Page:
Friday, August 31, 2018

An honest believer in Swedish

This is an old Swedish translation of David Whitmer's classic "An address to all believers in Christ", originally written in 1887. Whitmer was one of the original Three Witnesses to the authenticity of the Book of Mormon. He was later estranged from Joseph Smith, the Mormon prophet, and even more from the openly polygamous successors. Instead, Whitmer created his own group, usually called Church of Christ (Whitmerite).

In his "address", Whitmer attempts to reconcile two contradictory positions: belief in the divine inspiration of the Book of Mormon, and rejection of Joseph Smith. Since most people outside Mormondom believe that Smith wrote the Book of Mormon, this position is tantamount to, say, accepting the Quran while rejecting Mohammed! Whitmer thought otherwise, since the angel Moroni had supposedly showed him the original golden plates of the Book of Mormon. In his book, he argues that Joseph Smith was only commissioned to discover and translate the Book of Mormon, and that all later "revelations" from Smith's pen were fake.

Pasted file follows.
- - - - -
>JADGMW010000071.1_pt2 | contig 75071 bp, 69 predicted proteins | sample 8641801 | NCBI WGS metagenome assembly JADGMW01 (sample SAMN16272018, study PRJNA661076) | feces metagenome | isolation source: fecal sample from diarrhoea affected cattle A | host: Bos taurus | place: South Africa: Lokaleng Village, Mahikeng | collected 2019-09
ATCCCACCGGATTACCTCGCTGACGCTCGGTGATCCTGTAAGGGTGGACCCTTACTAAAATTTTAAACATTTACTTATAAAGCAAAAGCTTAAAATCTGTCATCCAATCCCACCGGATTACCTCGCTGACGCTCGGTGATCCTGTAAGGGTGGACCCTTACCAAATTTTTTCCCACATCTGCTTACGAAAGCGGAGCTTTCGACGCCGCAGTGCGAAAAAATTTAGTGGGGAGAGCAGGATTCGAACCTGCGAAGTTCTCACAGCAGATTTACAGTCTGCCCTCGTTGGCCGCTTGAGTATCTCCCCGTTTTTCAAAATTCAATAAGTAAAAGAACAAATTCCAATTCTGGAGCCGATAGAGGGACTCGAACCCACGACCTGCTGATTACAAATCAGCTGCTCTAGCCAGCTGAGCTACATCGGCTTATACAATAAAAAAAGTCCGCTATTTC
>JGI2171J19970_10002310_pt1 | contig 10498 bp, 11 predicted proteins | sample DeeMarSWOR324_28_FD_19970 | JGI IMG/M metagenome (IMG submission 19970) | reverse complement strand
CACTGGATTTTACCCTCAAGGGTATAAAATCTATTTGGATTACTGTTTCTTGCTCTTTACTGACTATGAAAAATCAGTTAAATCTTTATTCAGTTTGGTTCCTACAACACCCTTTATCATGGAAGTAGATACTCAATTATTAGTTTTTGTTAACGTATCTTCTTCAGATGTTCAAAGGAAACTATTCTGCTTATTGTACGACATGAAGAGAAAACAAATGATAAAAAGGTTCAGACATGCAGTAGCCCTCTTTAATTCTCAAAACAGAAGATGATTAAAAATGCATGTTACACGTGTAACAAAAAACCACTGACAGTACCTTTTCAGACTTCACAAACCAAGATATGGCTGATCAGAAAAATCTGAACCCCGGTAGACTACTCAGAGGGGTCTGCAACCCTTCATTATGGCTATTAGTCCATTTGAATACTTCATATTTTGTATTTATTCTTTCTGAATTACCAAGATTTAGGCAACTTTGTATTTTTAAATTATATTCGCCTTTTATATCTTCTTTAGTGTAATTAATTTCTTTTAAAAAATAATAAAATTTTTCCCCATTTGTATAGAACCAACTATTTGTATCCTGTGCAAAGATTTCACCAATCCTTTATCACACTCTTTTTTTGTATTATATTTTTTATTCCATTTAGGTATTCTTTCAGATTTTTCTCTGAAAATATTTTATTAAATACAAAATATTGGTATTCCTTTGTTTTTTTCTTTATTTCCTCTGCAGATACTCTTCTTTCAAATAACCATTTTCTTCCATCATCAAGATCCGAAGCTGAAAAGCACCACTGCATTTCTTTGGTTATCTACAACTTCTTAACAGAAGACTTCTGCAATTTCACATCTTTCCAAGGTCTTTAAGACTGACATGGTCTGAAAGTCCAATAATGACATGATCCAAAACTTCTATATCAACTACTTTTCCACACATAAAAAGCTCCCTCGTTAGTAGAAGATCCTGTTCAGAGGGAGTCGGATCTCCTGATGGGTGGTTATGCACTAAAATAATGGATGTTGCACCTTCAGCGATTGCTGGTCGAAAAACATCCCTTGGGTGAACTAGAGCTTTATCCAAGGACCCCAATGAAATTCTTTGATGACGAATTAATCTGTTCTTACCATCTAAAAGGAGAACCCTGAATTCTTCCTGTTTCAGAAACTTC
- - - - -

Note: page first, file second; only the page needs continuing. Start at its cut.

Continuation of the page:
I've reviewed Whitmer's opus more fully elsewhere on this site, so here I will simply end by saying that "An address to all believers in Christ" is of considerable interest to historians studying Mormonism, since the author (inadvertently) confirms that Joseph Smith was a scryer, using a so-called seer stone placed in a black hat to "translate" the golden plates. Whitmer also reveals that the early Mormon Church had a fluid authority structure, with many of the "brethren" having the gift of prophecy, including Whitmer himself.

While the Whitmerite Church doesn't exist anymore, its members apparently joined a group with similar ideas in 1925, the Church of Christ (Temple Lot), which still exist. This group owns the exact spot where Joseph Smith prophesized that Jesus Christ would land at his second advent!

But, as they say, that's a different story. And, I suppose, a different address...

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